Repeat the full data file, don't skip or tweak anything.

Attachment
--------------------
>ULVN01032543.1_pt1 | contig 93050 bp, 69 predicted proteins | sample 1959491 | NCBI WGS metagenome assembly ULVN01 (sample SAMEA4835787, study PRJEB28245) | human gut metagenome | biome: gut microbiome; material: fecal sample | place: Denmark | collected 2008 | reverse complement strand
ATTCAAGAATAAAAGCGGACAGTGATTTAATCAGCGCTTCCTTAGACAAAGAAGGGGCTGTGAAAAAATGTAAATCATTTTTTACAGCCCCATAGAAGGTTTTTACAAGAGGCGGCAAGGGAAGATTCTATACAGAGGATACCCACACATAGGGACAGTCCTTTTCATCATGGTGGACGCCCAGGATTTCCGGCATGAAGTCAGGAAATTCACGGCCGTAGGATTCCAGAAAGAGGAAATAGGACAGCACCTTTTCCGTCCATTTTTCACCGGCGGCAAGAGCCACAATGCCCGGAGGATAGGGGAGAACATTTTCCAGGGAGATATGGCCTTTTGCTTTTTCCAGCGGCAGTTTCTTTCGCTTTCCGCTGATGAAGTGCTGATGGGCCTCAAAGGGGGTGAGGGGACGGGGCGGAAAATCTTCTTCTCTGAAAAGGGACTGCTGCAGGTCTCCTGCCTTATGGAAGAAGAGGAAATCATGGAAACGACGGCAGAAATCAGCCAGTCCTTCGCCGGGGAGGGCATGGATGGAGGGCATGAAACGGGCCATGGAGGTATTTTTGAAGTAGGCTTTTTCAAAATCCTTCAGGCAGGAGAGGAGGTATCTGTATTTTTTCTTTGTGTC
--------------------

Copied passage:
>ULVN01032543.1_pt1 | contig 93050 bp, 69 predicted proteins | sample 1959491 | NCBI WGS metagenome assembly ULVN01 (sample SAMEA4835787, study PRJEB28245) | human gut metagenome | biome: gut microbiome; material: fecal sample | place: Denmark | collected 2008 | reverse complement strand
ATTCAAGAATAAAAGCGGACAGTGATTTAATCAGCGCTTCCTTAGACAAAGAAGGGGCTGTGAAAAAATGTAAATCATTTTTTACAGCCCCATAGAAGGTTTTTACAAGAGGCGGCAAGGGAAGATTCTATACAGAGGATACCCACACATAGGGACAGTCCTTTTCATCATGGTGGACGCCCAGGATTTCCGGCATGAAGTCAGGAAATTCACGGCCGTAGGATTCCAGAAAGAGGAAATAGGACAGCACCTTTTCCGTCCATTTTTCACCGGCGGCAAGAGCCACAATGCCCGGAGGATAGGGGAGAACATTTTCCAGGGAGATATGGCCTTTTGCTTTTTCCAGCGGCAGTTTCTTTCGCTTTCCGCTGATGAAGTGCTGATGGGCCTCAAAGGGGGTGAGGGGACGGGGCGGAAAATCTTCTTCTCTGAAAAGGGACTGCTGCAGGTCTCCTGCCTTATGGAAGAAGAGGAAATCATGGAAACGACGGCAGAAATCAGCCAGTCCTTCGCCGGGGAGGGCATGGATGGAGGGCATGAAACGGGCCATGGAGGTATTTTTGAAGTAGGCTTTTTCAAAATCCTTCAGGCAGGAGAGGAGGTATCTGTATTTTTTCTTTGTGTC